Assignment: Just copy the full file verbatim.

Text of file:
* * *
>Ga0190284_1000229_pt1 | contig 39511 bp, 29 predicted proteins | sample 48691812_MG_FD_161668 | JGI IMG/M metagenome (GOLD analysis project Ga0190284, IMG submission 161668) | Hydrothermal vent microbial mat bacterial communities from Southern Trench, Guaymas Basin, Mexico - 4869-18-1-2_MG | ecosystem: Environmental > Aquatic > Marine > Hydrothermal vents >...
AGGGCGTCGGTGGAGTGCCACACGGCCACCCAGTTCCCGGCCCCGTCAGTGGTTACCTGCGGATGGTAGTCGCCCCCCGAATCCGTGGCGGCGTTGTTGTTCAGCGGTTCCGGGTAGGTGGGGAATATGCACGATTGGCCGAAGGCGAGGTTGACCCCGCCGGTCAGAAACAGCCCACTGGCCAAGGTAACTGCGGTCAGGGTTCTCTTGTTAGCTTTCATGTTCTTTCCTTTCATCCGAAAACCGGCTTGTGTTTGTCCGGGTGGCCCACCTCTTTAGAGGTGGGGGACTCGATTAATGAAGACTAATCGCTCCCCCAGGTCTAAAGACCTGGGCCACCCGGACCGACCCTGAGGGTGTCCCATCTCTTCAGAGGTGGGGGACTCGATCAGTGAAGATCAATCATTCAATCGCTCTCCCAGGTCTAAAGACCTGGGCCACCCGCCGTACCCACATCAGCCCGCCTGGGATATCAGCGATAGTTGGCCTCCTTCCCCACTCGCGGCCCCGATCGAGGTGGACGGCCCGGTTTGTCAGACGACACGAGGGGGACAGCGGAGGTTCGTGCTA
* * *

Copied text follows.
>Ga0190284_1000229_pt1 | contig 39511 bp, 29 predicted proteins | sample 48691812_MG_FD_161668 | JGI IMG/M metagenome (GOLD analysis project Ga0190284, IMG submission 161668) | Hydrothermal vent microbial mat bacterial communities from Southern Trench, Guaymas Basin, Mexico - 4869-18-1-2_MG | ecosystem: Environmental > Aquatic > Marine > Hydrothermal vents >...
AGGGCGTCGGTGGAGTGCCACACGGCCACCCAGTTCCCGGCCCCGTCAGTGGTTACCTGCGGATGGTAGTCGCCCCCCGAATCCGTGGCGGCGTTGTTGTTCAGCGGTTCCGGGTAGGTGGGGAATATGCACGATTGGCCGAAGGCGAGGTTGACCCCGCCGGTCAGAAACAGCCCACTGGCCAAGGTAACTGCGGTCAGGGTTCTCTTGTTAGCTTTCATGTTCTTTCCTTTCATCCGAAAACCGGCTTGTGTTTGTCCGGGTGGCCCACCTCTTTAGAGGTGGGGGACTCGATTAATGAAGACTAATCGCTCCCCCAGGTCTAAAGACCTGGGCCACCCGGACCGACCCTGAGGGTGTCCCATCTCTTCAGAGGTGGGGGACTCGATCAGTGAAGATCAATCATTCAATCGCTCTCCCAGGTCTAAAGACCTGGGCCACCCGCCGTACCCACATCAGCCCGCCTGGGATATCAGCGATAGTTGGCCTCCTTCCCCACTCGCGGCCCCGATCGAGGTGGACGGCCCGGTTTGTCAGACGACACGAGGGGGACAGCGGAGGTTCGTGCTA